Security myths under the microscope : Can a switched-off cell phone be tracked?
Dusseldorf There are many myths surrounding data security: A cell phone that is switched off can still be tracked, Google always knows where you are, and you are being watched via your webcam. What of it is true, what belongs to the realm of fantasy?
The laptop is open on the desk. While you are changing in your room, you might be watched by a hacker via your webcam. A horror scenario – and a reason for many users to tape off the webcam on their laptops as a precautionary measure. But is that even necessary?
Checking the biggest security myths:
Cell phones that are switched off can be tracked
As soon as the smartphone is connected to a transmitter in any form, it can be located. This works via mobile radio, WLAN or Bluetooth. "Then there is a contact, and the phone reports", says Fabian Scherschel from "c’t"-Trade magazine. This tracking usually works even in standby mode. However, if the phone is in flight mode or switched off, it cannot establish any connections and thus cannot actually be tracked.
"But there are supposed to be techniques for gaining access anyway via an independent chip in the phone", explains Scherschel. "To be completely safe, you would have to remove the phone’s battery", says Tim Griese of the German Federal Office for Information Security (BSI). But that’s not possible with many devices.
There are no Mac viruses
But there is malware for Apple computers as well. "Windows and Android operating systems, however, are more likely to be the focus of attackers due to their higher penetration rate", says Griese. Around 90 percent of computers run Windows. So Mac computers are much less attractive for mass attacks.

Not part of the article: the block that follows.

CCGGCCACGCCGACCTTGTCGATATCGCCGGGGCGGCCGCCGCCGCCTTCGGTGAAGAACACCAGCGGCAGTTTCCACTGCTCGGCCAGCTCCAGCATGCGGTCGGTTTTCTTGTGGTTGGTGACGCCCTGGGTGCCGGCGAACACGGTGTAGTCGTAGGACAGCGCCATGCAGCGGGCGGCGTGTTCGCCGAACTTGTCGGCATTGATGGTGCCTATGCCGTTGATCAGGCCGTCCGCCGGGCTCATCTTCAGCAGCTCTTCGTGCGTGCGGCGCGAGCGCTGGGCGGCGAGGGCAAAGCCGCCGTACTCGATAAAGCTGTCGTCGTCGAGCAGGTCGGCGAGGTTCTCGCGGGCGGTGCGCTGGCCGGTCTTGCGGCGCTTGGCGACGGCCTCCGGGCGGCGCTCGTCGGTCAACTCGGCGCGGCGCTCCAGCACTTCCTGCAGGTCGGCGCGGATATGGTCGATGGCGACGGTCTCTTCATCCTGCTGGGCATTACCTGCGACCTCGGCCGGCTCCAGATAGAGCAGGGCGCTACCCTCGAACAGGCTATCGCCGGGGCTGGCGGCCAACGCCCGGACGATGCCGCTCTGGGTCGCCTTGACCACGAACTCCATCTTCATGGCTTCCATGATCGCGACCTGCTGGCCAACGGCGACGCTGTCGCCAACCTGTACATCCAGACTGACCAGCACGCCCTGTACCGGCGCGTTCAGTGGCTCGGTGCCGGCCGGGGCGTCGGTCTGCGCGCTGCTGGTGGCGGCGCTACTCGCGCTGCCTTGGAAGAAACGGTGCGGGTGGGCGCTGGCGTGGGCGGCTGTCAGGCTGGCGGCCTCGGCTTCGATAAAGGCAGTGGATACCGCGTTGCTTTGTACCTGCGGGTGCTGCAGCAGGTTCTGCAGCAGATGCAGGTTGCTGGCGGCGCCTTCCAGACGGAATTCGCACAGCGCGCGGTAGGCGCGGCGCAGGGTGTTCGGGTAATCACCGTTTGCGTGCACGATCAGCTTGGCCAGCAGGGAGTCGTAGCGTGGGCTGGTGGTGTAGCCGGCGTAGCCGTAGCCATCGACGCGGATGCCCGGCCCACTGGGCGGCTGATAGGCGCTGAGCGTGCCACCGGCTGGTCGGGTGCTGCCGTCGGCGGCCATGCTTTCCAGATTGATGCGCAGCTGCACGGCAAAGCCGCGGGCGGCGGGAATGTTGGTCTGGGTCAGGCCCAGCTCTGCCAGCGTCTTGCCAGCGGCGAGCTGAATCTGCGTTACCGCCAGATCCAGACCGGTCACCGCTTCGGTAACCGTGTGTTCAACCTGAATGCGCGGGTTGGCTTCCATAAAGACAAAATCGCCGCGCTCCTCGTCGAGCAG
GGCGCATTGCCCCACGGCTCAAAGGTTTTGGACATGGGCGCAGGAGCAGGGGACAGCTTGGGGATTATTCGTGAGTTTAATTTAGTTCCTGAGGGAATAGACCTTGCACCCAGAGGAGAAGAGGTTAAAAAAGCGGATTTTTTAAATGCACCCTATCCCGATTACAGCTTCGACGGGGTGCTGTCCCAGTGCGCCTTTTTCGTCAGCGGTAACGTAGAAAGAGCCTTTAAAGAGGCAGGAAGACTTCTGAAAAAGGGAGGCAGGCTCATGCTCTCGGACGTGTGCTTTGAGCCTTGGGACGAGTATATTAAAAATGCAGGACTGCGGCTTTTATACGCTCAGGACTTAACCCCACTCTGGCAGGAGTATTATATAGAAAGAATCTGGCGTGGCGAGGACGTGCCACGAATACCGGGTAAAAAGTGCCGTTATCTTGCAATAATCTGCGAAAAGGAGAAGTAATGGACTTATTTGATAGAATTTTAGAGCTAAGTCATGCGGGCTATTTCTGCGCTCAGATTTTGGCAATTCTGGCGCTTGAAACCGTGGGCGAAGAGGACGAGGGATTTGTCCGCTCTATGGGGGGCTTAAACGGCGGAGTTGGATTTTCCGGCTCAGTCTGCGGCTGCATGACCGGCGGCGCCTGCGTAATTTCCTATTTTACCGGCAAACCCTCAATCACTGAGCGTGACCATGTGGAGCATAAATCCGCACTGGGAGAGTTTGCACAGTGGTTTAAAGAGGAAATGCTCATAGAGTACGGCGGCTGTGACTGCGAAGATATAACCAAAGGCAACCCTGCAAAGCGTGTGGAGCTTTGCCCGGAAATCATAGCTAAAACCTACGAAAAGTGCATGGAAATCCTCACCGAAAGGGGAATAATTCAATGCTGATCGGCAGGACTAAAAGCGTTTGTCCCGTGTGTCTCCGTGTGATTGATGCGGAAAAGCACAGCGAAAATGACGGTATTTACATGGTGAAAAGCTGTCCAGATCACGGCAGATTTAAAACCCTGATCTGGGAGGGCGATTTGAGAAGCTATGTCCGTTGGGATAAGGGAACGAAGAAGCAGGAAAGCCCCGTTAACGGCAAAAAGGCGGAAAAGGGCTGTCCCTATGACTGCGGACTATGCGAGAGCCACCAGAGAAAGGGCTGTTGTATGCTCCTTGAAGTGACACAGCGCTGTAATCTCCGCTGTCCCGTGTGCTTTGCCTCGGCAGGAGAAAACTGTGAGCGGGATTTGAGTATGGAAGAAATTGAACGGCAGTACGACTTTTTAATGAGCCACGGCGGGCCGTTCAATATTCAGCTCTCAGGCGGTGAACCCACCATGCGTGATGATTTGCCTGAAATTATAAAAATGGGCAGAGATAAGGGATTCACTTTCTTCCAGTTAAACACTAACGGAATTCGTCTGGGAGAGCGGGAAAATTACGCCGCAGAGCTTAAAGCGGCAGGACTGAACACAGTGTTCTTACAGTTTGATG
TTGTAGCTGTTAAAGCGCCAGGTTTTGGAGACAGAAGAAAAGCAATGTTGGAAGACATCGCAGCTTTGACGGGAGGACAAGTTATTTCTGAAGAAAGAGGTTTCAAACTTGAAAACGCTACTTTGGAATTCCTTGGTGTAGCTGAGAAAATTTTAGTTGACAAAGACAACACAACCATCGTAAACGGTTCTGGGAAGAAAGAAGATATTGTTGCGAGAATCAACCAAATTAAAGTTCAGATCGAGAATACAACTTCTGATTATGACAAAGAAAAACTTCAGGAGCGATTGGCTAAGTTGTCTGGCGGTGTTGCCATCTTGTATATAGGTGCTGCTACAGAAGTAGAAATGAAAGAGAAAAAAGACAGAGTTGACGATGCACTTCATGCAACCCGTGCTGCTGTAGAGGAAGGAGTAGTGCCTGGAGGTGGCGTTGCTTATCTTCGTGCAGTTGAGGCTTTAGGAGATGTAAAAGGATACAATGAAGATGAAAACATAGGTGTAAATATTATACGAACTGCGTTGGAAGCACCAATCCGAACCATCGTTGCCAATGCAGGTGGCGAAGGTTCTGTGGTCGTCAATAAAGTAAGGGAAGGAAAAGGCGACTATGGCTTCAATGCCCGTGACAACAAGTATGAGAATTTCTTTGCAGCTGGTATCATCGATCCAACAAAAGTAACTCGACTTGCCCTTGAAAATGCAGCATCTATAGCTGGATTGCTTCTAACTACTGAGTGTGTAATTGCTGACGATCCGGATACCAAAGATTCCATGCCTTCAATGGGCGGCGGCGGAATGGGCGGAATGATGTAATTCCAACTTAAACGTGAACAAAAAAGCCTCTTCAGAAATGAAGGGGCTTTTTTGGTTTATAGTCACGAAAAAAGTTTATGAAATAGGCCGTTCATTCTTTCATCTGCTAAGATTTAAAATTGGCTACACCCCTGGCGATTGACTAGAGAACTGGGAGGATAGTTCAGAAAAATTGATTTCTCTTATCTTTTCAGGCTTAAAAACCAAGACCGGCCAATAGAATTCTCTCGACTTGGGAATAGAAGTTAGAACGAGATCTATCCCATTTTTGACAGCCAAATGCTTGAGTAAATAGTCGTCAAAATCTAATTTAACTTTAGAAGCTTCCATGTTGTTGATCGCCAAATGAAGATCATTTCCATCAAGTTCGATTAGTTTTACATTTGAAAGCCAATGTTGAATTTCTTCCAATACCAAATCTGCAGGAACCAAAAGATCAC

The use of Apple or Linux systems is therefore theoretically safer. But that doesn’t apply to targeted attacks: "The effort required by hackers is the same for all operating systems, says Norbert Pohlmann, head of the Institute for Internet Security.
My provider reads my e-mails
With unencrypted messages, this is theoretically always possible. In practice, however, this is not about targeted reading, but about large-scale scanning of e-mails for viruses or for advertising purposes.
"Google does this and searches for keywords in the mails in order to serve advertising to customers," says Norbert Pohlmann, says Scherschel. This happens automatically and anonymously – and not in order to monitor users. But Google has announced that it will stop scanning.
"In practice, what is more decisive is whether other third parties can access e-mails, for example, when using the WLAN in a cafe", says Griese. The BSI therefore recommends encrypting one’s mails. This is especially true for sensitive content. For short messages, Scherschel recommends using messenger services with integrated end-to-end encryption for reasons of convenience.
Cookies are bad
In fact, however, these cookies are often nothing more than a kind of bookmark and can be important for user comfort. "In an online store, the system thus remembers, for example, the products in the shopping cart", says Pohlmann.
In many cases the cookies are even absolutely necessary. If you don’t want your data to be stored, you can delete it in your browser settings.
Google always knows where you are
If location access is activated on the smartphone, the service providers of all apps with the corresponding authorization learn where one is located. This, of course, includes Google with Android smartphones – just as Apple does with iPhones.
The BSI recommends that users check how transparently providers handle their data and use setting options. "On Google, usage can be viewed and restricted through the dashboard", Tim Griese gives an example.
Location access can also have clear benefits, such as with weather apps, or even be essential, such as with navigation apps.
You are being watched via your webcam
Via malware, attackers can actually take over devices’ cameras. "The malware is also capable of disabling the LED to detect usage", says Tim Griese. Since most users rarely use their webcam anyway, taping it off is a good strategy.
The danger of spying also exists with smartphones, tablets or smart TVs. "However, taping up is usually impractical here", adds Scherschel. Users are correspondingly more inconsistent here, although theoretically the same danger exists.
Scherschel’s basic advice in all security matters: "The user should not be indifferent to everything. But he should also not become paranoid."